The United Nations health agency has said that the use of hydroxychloroquine – a drug once actively endorsed by the US President Donald Trump as a treatment against Covid-19 – should be discontinued, because it has little to no effect on halting the disease’s progression.
The decision was taken after the preliminary results of clinical trials conducted as part of the Solidarity Initiative – a WHO-backed international program aimed at tackling the Covid-19 pandemic – were received.
The same study also showed that lopinavir/ritonavir – the two drugs normally used in anti-HIV therapy, and also touted as a potential cure against Covid-19 – are similarly ineffective.
“Interim trial results show that hydroxychloroquine and lopinavir/ritonavir produce little or no reduction in the mortality of hospitalized COVID-19 patients when compared to standard of care. Solidarity trial investigators will interrupt the trials with immediate effect,” the organization said in a statement.
WHO accepted the recommendation from the Solidarity Trial’s International Steering Committee to discontinue the trial’s hydroxychloroquine and the lopinavir/ritonavir arms.
— World Health Organization (WHO) (@WHO) July 4, 2020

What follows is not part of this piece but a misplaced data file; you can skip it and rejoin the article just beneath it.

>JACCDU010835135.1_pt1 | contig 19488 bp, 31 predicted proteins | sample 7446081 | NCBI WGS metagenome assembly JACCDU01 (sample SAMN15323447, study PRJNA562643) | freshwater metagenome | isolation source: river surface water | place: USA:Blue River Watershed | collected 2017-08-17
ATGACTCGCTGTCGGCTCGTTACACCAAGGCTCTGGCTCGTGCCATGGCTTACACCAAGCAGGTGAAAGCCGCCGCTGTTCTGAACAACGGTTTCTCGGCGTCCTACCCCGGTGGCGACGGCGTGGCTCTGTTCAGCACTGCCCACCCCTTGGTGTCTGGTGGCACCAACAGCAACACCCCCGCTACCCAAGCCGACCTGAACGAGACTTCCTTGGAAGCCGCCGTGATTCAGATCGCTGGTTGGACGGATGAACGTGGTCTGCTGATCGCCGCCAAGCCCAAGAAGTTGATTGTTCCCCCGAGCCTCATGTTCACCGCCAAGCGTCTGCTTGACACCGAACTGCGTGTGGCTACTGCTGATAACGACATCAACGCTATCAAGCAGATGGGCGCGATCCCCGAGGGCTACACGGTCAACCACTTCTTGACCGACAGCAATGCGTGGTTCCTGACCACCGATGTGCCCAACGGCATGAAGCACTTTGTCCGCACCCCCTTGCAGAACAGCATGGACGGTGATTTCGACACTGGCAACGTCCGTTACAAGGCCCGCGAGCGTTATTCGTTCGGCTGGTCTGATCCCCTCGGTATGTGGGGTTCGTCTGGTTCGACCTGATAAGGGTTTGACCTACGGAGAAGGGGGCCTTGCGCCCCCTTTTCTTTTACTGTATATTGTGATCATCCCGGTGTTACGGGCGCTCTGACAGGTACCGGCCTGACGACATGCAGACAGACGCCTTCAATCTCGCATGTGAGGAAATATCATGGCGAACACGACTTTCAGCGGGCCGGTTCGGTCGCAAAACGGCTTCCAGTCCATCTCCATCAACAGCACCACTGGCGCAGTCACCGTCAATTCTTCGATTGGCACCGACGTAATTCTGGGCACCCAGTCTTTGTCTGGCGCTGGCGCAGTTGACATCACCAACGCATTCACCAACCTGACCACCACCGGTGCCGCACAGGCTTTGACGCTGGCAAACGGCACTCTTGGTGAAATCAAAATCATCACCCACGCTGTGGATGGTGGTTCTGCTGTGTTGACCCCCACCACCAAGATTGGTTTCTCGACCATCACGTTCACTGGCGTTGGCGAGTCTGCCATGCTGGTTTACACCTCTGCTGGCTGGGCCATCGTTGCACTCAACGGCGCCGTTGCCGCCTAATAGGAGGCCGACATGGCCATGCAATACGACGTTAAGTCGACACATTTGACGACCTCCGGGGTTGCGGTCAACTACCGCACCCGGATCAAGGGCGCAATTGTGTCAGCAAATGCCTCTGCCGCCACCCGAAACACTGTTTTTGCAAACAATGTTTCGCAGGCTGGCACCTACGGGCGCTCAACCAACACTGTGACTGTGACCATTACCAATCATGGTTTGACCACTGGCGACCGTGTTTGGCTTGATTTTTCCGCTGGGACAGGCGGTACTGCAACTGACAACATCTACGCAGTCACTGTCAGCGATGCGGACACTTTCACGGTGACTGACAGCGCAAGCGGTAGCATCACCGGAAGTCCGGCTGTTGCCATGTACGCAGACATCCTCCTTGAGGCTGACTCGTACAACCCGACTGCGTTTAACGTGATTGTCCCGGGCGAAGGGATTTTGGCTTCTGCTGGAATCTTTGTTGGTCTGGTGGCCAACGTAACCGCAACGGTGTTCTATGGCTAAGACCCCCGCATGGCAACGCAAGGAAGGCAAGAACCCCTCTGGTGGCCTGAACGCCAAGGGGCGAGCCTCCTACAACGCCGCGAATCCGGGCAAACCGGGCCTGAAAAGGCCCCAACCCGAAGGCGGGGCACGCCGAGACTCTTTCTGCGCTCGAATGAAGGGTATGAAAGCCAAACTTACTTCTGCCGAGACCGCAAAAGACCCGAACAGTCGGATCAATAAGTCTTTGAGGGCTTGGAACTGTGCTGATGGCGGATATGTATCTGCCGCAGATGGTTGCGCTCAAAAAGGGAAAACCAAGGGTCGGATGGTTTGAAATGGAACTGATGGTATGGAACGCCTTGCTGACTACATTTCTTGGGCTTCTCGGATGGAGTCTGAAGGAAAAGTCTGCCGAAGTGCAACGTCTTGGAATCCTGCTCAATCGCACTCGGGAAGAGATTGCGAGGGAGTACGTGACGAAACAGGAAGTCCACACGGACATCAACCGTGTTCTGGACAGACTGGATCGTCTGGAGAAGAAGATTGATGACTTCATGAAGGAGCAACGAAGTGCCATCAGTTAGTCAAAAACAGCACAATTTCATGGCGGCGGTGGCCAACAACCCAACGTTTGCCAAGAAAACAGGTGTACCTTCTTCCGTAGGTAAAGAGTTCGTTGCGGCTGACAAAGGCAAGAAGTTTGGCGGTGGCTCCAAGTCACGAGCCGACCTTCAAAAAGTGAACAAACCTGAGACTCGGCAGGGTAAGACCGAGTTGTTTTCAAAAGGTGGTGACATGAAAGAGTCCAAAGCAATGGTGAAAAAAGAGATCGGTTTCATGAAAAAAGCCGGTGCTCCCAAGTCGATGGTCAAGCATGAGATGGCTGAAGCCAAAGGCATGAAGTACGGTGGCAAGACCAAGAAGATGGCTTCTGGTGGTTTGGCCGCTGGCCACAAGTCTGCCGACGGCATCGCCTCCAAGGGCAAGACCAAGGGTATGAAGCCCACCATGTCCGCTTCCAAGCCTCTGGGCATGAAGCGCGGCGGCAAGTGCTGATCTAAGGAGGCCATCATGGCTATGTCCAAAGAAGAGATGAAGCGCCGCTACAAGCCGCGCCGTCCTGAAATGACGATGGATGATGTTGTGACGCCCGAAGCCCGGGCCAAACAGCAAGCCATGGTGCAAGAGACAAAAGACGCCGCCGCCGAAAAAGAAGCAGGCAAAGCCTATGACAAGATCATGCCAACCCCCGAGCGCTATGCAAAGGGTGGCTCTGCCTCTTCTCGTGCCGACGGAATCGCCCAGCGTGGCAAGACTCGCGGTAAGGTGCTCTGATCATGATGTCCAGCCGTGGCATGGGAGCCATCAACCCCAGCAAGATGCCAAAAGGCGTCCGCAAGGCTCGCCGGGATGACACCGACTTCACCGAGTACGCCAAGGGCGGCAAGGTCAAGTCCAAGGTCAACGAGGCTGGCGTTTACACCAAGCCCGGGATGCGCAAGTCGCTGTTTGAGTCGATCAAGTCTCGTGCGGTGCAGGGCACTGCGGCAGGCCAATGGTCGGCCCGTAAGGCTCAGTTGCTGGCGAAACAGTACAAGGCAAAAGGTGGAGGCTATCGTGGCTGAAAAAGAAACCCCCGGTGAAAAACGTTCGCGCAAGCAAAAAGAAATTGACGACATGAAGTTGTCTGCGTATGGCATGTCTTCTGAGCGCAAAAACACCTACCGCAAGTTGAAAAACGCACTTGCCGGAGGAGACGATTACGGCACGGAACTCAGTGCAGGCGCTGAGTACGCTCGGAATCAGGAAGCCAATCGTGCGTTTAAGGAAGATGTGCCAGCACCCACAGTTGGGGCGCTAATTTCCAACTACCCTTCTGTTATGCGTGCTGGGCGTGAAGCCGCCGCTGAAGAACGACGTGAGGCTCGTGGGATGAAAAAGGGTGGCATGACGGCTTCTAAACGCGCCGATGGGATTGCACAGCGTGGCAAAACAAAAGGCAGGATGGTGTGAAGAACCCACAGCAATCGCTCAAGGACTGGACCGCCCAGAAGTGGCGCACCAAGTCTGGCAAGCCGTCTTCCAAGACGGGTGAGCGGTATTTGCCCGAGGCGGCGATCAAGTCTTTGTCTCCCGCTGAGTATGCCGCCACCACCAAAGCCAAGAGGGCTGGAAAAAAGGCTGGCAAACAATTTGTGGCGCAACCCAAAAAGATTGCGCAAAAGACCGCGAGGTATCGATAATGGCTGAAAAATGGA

It noted, however, that the aforementioned results have not yet been peer-reviewed, and its recommendations do not affect any potential use of the drugs in non-hospitalized patients or as a prophylaxis – Trump’s own use of hydroxychloroquine.
The WHO had already halted its trials of hydroxychloroquine, citing “safety concerns,” after a prestigious British medical journal, The Lancet, published a study on the side-effects of the drug, which included a higher mortality rate among Covid-19 patients.
The move prompted many nations – among them, France, Italy, and Belgium – to ban the use of the drug in the treatment of coronavirus. Others, such as Spain or Russia, declined to do so.
Eventually, the WHO resumed the trials, this time citing doubts over the side-effects research itself. Its current position is that “the interim results do not provide solid evidence of increased mortality.”